1. Judge Rules

    NSA Tool Likely Unconstitutional

    WASHINGTON, DC - OCTOBER 29:  A member of CodePink protests as Director of the National Security Agency Gen. Keith Alexander (3rd L) about to take a break during a hearing before the House (Select) Intelligence Committee October 29, 2013 on Capitol Hill in Washington, DC. The committee held a hearing on "Potential Changes to the Foreign Intelligence Surveillance Act (FISA)."  (Photo by Alex Wong/Getty Images)

    Alex Wong/Getty

    A federal judge ruled the National Security Agency's bulk collection of telephone and Internet data is likely unconstitutional. Richard Leon wrote the program clashes with the Fourth Amendment's prohibition on unreasonable search and seizure. “I cannot imagine a more ‘indiscriminate’ and ‘arbitrary invasion’” than the metadata program, Leon wrote. The ruling from the judge appointed by George W. Bush is the first legal setback for the NSA’s surveillance program since Edward Snowden revealed it in June. In a statement sent to journalist Glenn Greenwald Monday, Snowden applauded the court's ruling. “Today, a secret program authorized by a secret court was, when exposed to the light of day, found to violate Americans’ rights," wrote Snowden. "It is the first of many.”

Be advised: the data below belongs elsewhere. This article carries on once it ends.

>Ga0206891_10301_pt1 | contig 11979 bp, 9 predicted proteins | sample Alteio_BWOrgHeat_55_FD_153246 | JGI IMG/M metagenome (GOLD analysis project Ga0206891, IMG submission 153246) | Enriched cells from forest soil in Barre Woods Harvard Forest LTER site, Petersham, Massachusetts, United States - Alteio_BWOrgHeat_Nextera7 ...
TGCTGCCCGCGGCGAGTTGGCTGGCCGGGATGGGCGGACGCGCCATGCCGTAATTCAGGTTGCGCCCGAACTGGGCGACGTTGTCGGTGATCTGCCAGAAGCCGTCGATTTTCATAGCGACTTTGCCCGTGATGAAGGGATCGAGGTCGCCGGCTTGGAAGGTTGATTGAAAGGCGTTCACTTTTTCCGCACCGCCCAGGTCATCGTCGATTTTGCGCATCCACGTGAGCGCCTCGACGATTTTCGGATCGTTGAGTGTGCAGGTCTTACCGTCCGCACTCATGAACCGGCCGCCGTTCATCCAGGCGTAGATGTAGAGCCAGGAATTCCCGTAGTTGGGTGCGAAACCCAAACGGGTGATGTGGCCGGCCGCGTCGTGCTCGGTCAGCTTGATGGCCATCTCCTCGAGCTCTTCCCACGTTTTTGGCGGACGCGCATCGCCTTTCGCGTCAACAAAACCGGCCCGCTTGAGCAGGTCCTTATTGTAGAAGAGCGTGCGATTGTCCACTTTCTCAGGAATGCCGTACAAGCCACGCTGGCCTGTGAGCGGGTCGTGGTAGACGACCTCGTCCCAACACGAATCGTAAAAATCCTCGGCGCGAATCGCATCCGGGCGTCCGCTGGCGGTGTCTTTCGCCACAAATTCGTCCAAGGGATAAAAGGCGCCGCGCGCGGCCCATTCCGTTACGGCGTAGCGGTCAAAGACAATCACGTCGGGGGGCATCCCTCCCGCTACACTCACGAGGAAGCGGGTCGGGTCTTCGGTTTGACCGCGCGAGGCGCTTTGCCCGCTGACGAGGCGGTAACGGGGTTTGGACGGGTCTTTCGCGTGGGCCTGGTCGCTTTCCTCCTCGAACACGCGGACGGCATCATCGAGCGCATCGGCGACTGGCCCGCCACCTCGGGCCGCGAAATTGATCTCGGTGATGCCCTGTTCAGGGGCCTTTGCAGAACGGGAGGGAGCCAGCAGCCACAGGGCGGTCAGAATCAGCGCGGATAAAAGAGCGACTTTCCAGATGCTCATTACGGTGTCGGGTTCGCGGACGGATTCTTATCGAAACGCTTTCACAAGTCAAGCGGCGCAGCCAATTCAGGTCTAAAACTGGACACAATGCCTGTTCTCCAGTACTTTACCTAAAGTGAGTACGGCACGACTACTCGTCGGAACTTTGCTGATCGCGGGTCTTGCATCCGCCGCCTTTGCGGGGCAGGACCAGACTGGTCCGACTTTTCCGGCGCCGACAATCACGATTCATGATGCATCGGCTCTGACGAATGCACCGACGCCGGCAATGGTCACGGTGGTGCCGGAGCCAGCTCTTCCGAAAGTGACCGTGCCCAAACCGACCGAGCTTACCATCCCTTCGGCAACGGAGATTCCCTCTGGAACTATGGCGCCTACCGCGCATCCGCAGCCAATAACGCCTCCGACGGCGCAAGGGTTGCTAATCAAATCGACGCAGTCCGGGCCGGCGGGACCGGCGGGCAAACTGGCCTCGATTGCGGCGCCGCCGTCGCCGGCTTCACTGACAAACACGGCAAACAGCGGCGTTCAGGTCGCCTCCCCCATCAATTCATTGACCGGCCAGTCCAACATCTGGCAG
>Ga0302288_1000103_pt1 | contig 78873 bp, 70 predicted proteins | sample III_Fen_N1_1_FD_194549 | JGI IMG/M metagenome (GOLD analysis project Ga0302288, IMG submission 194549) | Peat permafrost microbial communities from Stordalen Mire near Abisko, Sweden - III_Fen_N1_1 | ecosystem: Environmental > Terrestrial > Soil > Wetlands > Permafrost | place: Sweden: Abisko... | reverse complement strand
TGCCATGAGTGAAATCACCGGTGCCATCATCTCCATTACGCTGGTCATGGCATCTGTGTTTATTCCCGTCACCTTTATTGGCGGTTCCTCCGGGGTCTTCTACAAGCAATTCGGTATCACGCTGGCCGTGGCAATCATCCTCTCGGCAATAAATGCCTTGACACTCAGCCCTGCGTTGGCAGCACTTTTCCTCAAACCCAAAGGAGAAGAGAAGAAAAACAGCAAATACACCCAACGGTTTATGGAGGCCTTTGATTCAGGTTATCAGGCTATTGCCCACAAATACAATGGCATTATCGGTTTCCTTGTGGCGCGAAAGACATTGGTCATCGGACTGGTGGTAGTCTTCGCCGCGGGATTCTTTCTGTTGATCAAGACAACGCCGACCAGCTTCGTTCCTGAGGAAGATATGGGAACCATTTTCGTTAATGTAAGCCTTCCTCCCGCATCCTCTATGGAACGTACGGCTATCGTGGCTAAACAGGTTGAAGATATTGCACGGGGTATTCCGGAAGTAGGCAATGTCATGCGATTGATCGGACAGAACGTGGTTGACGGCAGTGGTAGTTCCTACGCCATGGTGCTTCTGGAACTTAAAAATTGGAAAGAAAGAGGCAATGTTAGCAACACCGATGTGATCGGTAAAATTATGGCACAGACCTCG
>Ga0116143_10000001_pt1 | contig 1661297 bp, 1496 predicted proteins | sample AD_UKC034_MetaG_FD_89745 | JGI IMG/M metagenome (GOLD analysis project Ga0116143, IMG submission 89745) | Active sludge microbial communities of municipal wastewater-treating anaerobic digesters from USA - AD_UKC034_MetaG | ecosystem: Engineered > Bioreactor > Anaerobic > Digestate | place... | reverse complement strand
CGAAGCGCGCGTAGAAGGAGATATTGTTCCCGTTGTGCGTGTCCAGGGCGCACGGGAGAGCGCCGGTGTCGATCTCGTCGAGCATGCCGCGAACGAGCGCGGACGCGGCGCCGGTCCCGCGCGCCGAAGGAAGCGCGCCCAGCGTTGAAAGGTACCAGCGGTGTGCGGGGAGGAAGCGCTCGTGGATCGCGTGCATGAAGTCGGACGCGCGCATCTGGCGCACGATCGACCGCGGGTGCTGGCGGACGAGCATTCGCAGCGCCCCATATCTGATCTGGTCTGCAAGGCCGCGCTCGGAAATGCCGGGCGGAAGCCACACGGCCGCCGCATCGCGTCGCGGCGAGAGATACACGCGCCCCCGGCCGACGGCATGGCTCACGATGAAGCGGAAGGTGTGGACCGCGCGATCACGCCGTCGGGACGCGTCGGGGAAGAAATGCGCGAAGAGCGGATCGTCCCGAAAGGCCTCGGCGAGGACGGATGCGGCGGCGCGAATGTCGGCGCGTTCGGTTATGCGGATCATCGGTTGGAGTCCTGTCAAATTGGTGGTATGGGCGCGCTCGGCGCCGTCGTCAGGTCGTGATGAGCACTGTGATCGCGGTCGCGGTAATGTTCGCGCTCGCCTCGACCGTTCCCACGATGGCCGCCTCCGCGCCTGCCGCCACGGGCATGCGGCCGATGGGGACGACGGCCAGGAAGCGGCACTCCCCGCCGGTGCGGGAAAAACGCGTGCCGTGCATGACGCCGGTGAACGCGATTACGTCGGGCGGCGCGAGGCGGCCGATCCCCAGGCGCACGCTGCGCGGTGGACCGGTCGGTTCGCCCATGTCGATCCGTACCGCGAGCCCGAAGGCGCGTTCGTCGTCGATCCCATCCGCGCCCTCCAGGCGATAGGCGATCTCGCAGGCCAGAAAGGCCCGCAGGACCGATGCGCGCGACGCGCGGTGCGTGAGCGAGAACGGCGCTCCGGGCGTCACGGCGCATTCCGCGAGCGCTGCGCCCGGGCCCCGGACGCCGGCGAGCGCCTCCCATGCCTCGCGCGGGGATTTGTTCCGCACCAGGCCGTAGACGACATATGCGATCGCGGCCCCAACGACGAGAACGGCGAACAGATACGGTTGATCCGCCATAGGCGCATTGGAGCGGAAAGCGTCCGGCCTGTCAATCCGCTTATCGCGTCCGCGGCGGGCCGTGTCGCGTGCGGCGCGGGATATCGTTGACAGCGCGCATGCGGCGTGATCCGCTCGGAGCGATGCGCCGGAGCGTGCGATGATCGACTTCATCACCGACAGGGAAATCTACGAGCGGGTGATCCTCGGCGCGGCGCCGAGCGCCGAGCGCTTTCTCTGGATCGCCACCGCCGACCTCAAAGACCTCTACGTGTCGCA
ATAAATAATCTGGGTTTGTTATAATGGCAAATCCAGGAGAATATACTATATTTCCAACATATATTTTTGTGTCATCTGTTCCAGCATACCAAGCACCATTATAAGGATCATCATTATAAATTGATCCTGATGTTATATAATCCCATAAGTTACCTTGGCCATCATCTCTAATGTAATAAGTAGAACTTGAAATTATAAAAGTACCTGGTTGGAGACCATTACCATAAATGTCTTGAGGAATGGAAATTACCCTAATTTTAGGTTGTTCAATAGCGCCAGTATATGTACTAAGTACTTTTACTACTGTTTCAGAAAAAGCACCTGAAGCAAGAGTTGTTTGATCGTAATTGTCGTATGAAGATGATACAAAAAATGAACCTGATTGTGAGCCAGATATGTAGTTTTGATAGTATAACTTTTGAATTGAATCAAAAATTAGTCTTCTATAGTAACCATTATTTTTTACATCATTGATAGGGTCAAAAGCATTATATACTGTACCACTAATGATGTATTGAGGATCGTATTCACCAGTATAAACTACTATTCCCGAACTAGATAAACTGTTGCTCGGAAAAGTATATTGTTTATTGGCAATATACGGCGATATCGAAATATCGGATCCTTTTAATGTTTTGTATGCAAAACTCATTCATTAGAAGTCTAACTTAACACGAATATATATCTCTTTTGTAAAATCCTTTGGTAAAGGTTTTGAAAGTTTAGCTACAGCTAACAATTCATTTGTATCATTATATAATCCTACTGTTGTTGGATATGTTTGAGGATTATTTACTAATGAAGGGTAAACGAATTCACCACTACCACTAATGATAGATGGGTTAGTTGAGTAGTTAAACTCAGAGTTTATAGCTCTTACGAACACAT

Read it at The New York Times